During the day, there is always a man with a slingshot posted outside of the Monkey Forest entrance who protects passersby. Shop owners along Monkey Forest Road also carry slingshots to protect their wares.
Some vendors lining Monkey Forest Road sell slingshots to tourists who have learned the hard way that they need to be wary of our monkey friends.
Life on Monkey Forest Road
I woke up each morning at the Ubud Bungalows with monkey footprints on my patio and wafting incense discreetly covering a faint smell of monkey urine.
In the afternoons, I wrote from a co-working space called Hubud and was once joined by this monkey who jumped right up on the table to see what I was writing about.
I was a little less than amused when the monkeys actually managed to cut the Internet off at Hubud for an afternoon by chewing on the cables. In the end, it’s a monkey world in Ubud, and we’re just living in it!
Bugs, frogs, and snakes, oh my!
In Ubud, you just get used to the jungle. At the Ubud Bungalows, the staff worked full time to keep the guests safe from the jungle, but there is only so much you can do.
I woke up in the morning to the distinctive call of the geckos who shared my room, and I was lulled to sleep by the frogs who croaked into the wee hours.
One night, my neighbors woke up to a loud bang and found two large snakes mating on their porch. They shrugged it off because, well, what can you do? This is just life on Monkey Forest Road. It’s a jungle!
The good news is that – at least during the rainy season – there is a daily downpour when all creatures take a break to watch the rainfall. Afterward, the jungle takes over once again.
Tips for loving life on Ubud’s Monkey Forest Road:
Monkey Forest Road
- It’s a beautiful place once one acknowledges that the Ubud jungle always wins. That’s my biggest tip: Don’t be frustrated. Just accept the bug bites, the monkey poo, and the daily downpour.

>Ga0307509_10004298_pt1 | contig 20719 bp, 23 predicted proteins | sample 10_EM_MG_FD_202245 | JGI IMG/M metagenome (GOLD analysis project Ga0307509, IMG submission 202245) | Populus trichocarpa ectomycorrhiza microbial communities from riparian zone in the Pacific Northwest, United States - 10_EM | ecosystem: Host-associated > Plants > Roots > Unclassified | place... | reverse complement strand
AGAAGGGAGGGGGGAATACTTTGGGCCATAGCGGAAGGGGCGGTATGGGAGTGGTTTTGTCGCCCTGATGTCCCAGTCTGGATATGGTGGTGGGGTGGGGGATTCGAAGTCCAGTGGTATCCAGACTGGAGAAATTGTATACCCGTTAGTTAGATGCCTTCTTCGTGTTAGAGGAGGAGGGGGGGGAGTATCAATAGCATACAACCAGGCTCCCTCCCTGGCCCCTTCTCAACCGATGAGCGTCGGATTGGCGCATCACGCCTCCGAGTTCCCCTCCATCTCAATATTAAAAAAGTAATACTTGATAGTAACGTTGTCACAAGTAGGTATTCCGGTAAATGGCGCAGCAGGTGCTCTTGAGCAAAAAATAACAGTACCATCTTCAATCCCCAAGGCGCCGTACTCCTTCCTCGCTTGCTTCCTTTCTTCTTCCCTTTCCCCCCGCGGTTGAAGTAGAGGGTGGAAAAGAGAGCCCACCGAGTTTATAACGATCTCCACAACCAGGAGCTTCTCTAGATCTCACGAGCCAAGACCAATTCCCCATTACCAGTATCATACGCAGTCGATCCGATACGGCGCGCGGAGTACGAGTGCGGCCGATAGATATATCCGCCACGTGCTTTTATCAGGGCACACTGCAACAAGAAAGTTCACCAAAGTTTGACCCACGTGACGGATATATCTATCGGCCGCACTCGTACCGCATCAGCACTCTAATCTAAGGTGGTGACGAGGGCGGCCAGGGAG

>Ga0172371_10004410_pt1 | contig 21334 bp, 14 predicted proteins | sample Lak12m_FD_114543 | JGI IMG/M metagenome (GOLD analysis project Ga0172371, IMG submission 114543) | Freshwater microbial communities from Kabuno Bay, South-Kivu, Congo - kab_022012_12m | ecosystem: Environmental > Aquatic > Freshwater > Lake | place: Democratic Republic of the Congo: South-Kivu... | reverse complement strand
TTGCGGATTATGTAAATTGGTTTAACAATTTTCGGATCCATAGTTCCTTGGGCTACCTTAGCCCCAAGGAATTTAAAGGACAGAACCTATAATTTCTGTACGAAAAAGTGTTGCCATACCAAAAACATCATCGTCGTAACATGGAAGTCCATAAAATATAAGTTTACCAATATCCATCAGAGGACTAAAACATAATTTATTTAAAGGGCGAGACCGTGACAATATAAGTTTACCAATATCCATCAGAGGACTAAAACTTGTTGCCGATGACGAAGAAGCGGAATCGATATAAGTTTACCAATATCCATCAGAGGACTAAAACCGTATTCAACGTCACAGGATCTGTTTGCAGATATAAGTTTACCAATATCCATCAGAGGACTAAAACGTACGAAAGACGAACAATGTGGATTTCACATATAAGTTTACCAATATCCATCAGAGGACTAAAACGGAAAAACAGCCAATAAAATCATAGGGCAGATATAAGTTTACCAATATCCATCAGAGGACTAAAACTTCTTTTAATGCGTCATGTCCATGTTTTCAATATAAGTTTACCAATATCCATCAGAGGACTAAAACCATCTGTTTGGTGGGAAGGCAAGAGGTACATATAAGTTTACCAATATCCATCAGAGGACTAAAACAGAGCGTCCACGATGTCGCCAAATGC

- Do not carry food near the Monkey Forest.
- Do not carry dangling bags near the Monkey Forest.
- Do not feed or try to pet the monkeys.
- Always mind your belongings, especially mobile phones and sunglasses, which seem to be favorites of the monkeys.
- Carry bug spray everywhere. Everywhere.
- Don’t bother with an umbrella. Just expect to duck into a cafe, bar or restaurant when the rain begins. And watch it fall.
- Do get a drink at a restaurant near the Ubud Monkey Forest and watch the monkeys chase unsuspecting tourists all over the monkey crossing. My favorite stop was Habitat Cafe.
- Spring for a hotel room near the Ubud Monkey Forest with AC and closed windows. It’s worth it. You’re in the jungle.
- I’ll say it again: The Ubud jungle ALWAYS wins. Accept it. And have fun with it.
Where to stay on Monkey Forest Road
I loved the Ubud Bungalows! If you can’t find a place near there, check out this map of nearby homestays and hotels near the Ubud Monkey Forest:
About the Author
Hi! I’m Jen!
I’m a freelance writer and travel blogger who quit my nine-to-five after my fiancé, Jeff, died of cancer at the age of 40. When he died, I realized that life is just too short to delay our dreams. Since my dream was to travel and write, I now travel and write full-time. Today I wear hiking boots instead of heels and collect experiences instead of things.